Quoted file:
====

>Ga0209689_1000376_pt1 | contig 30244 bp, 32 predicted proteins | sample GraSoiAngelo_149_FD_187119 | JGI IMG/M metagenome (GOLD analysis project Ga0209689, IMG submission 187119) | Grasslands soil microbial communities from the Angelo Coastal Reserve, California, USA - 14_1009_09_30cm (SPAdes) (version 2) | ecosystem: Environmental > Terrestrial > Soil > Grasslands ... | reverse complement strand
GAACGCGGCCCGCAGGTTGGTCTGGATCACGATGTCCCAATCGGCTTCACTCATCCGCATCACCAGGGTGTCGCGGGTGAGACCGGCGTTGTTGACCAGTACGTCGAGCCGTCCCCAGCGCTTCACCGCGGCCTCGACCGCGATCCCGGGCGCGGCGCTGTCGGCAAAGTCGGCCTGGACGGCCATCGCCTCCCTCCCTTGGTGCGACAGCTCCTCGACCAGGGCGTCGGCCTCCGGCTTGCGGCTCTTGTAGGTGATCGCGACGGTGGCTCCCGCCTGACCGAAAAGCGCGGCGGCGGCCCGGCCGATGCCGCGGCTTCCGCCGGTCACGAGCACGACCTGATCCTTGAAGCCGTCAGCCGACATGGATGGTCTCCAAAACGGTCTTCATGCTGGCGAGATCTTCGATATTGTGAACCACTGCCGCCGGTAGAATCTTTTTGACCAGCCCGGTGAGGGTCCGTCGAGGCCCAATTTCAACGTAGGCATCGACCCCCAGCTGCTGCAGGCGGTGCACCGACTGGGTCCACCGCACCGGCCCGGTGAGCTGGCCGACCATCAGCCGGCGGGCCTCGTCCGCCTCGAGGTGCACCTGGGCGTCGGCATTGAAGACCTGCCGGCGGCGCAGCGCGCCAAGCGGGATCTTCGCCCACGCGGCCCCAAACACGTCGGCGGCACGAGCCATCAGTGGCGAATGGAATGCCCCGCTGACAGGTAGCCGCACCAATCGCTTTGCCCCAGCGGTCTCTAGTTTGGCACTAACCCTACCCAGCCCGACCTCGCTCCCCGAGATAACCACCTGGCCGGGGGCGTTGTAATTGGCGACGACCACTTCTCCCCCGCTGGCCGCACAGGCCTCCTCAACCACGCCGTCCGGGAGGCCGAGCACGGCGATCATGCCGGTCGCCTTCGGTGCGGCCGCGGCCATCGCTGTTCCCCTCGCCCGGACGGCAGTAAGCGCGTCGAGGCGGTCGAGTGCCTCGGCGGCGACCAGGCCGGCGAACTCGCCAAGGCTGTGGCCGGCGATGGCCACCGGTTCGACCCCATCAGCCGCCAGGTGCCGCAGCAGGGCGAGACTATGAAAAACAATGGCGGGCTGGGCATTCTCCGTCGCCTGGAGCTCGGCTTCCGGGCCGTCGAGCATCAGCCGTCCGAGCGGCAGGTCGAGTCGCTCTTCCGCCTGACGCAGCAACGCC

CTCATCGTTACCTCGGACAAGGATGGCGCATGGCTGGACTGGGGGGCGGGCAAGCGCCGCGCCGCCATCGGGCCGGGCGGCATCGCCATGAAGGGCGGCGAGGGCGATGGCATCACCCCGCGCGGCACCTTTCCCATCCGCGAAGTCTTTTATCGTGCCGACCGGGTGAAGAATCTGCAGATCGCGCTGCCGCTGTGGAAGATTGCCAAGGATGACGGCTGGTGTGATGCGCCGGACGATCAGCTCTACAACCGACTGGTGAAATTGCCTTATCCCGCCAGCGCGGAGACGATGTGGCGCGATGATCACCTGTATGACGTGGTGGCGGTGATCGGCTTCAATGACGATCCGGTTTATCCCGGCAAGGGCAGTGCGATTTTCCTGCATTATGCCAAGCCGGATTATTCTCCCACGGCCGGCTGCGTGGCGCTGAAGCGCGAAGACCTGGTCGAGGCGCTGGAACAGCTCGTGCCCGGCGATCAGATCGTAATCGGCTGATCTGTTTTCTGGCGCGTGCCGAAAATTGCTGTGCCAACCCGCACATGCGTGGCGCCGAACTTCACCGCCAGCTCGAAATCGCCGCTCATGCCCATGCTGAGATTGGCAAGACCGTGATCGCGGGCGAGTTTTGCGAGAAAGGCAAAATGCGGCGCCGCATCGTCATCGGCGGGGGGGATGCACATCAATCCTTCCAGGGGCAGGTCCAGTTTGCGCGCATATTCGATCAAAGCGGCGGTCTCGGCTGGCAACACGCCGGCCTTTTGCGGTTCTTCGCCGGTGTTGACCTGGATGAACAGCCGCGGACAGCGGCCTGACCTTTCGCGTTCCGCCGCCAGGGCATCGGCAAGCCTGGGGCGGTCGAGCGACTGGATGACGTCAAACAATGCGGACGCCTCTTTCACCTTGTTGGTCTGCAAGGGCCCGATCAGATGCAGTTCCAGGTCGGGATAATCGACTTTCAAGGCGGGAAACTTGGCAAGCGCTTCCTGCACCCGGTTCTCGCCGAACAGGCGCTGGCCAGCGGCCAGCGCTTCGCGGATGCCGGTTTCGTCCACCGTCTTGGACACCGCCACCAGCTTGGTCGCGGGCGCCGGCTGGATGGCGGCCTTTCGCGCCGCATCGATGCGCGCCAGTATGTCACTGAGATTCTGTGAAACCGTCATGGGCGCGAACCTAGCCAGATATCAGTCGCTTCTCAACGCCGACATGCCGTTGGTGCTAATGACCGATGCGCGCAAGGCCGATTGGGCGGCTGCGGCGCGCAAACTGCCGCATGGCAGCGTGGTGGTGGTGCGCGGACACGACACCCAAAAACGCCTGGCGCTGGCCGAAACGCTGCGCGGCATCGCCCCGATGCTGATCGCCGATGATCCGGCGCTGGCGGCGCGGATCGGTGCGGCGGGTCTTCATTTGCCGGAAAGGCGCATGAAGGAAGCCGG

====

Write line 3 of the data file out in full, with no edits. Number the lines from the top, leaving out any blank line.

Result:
CTCATCGTTACCTCGGACAAGGATGGCGCATGGCTGGACTGGGGGGCGGGCAAGCGCCGCGCCGCCATCGGGCCGGGCGGCATCGCCATGAAGGGCGGCGAGGGCGATGGCATCACCCCGCGCGGCACCTTTCCCATCCGCGAAGTCTTTTATCGTGCCGACCGGGTGAAGAATCTGCAGATCGCGCTGCCGCTGTGGAAGATTGCCAAGGATGACGGCTGGTGTGATGCGCCGGACGATCAGCTCTACAACCGACTGGTGAAATTGCCTTATCCCGCCAGCGCGGAGACGATGTGGCGCGATGATCACCTGTATGACGTGGTGGCGGTGATCGGCTTCAATGACGATCCGGTTTATCCCGGCAAGGGCAGTGCGATTTTCCTGCATTATGCCAAGCCGGATTATTCTCCCACGGCCGGCTGCGTGGCGCTGAAGCGCGAAGACCTGGTCGAGGCGCTGGAACAGCTCGTGCCCGGCGATCAGATCGTAATCGGCTGATCTGTTTTCTGGCGCGTGCCGAAAATTGCTGTGCCAACCCGCACATGCGTGGCGCCGAACTTCACCGCCAGCTCGAAATCGCCGCTCATGCCCATGCTGAGATTGGCAAGACCGTGATCGCGGGCGAGTTTTGCGAGAAAGGCAAAATGCGGCGCCGCATCGTCATCGGCGGGGGGGATGCACATCAATCCTTCCAGGGGCAGGTCCAGTTTGCGCGCATATTCGATCAAAGCGGCGGTCTCGGCTGGCAACACGCCGGCCTTTTGCGGTTCTTCGCCGGTGTTGACCTGGATGAACAGCCGCGGACAGCGGCCTGACCTTTCGCGTTCCGCCGCCAGGGCATCGGCAAGCCTGGGGCGGTCGAGCGACTGGATGACGTCAAACAATGCGGACGCCTCTTTCACCTTGTTGGTCTGCAAGGGCCCGATCAGATGCAGTTCCAGGTCGGGATAATCGACTTTCAAGGCGGGAAACTTGGCAAGCGCTTCCTGCACCCGGTTCTCGCCGAACAGGCGCTGGCCAGCGGCCAGCGCTTCGCGGATGCCGGTTTCGTCCACCGTCTTGGACACCGCCACCAGCTTGGTCGCGGGCGCCGGCTGGATGGCGGCCTTTCGCGCCGCATCGATGCGCGCCAGTATGTCACTGAGATTCTGTGAAACCGTCATGGGCGCGAACCTAGCCAGATATCAGTCGCTTCTCAACGCCGACATGCCGTTGGTGCTAATGACCGATGCGCGCAAGGCCGATTGGGCGGCTGCGGCGCGCAAACTGCCGCATGGCAGCGTGGTGGTGGTGCGCGGACACGACACCCAAAAACGCCTGGCGCTGGCCGAAACGCTGCGCGGCATCGCCCCGATGCTGATCGCCGATGATCCGGCGCTGGCGGCGCGGATCGGTGCGGCGGGTCTTCATTTGCCGGAAAGGCGCATGAAGGAAGCCGG